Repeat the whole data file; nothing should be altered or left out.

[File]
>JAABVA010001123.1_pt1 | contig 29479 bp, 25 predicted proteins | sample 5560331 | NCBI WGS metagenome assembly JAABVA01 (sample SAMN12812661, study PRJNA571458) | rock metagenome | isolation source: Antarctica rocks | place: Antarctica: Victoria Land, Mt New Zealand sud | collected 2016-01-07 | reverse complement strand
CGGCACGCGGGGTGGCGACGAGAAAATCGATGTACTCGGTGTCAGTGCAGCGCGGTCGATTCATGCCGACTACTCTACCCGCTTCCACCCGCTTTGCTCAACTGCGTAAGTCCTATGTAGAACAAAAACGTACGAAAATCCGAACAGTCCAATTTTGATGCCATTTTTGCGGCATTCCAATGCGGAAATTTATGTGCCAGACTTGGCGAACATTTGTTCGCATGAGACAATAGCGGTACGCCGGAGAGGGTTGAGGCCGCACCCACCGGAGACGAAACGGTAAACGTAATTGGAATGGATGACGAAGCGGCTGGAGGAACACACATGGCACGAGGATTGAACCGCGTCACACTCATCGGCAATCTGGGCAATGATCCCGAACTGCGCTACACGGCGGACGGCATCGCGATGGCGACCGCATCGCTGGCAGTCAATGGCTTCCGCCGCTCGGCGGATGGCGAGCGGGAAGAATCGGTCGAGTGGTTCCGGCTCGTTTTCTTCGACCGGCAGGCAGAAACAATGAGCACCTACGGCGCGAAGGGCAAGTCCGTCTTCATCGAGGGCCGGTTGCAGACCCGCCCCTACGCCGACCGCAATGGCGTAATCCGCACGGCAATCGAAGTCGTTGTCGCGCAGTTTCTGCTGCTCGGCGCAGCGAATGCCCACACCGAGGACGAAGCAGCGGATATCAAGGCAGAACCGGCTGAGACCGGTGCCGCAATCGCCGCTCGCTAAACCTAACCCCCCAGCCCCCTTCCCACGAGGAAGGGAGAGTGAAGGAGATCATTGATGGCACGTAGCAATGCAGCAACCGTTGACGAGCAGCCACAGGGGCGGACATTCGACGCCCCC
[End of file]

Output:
>JAABVA010001123.1_pt1 | contig 29479 bp, 25 predicted proteins | sample 5560331 | NCBI WGS metagenome assembly JAABVA01 (sample SAMN12812661, study PRJNA571458) | rock metagenome | isolation source: Antarctica rocks | place: Antarctica: Victoria Land, Mt New Zealand sud | collected 2016-01-07 | reverse complement strand
CGGCACGCGGGGTGGCGACGAGAAAATCGATGTACTCGGTGTCAGTGCAGCGCGGTCGATTCATGCCGACTACTCTACCCGCTTCCACCCGCTTTGCTCAACTGCGTAAGTCCTATGTAGAACAAAAACGTACGAAAATCCGAACAGTCCAATTTTGATGCCATTTTTGCGGCATTCCAATGCGGAAATTTATGTGCCAGACTTGGCGAACATTTGTTCGCATGAGACAATAGCGGTACGCCGGAGAGGGTTGAGGCCGCACCCACCGGAGACGAAACGGTAAACGTAATTGGAATGGATGACGAAGCGGCTGGAGGAACACACATGGCACGAGGATTGAACCGCGTCACACTCATCGGCAATCTGGGCAATGATCCCGAACTGCGCTACACGGCGGACGGCATCGCGATGGCGACCGCATCGCTGGCAGTCAATGGCTTCCGCCGCTCGGCGGATGGCGAGCGGGAAGAATCGGTCGAGTGGTTCCGGCTCGTTTTCTTCGACCGGCAGGCAGAAACAATGAGCACCTACGGCGCGAAGGGCAAGTCCGTCTTCATCGAGGGCCGGTTGCAGACCCGCCCCTACGCCGACCGCAATGGCGTAATCCGCACGGCAATCGAAGTCGTTGTCGCGCAGTTTCTGCTGCTCGGCGCAGCGAATGCCCACACCGAGGACGAAGCAGCGGATATCAAGGCAGAACCGGCTGAGACCGGTGCCGCAATCGCCGCTCGCTAAACCTAACCCCCCAGCCCCCTTCCCACGAGGAAGGGAGAGTGAAGGAGATCATTGATGGCACGTAGCAATGCAGCAACCGTTGACGAGCAGCCACAGGGGCGGACATTCGACGCCCCC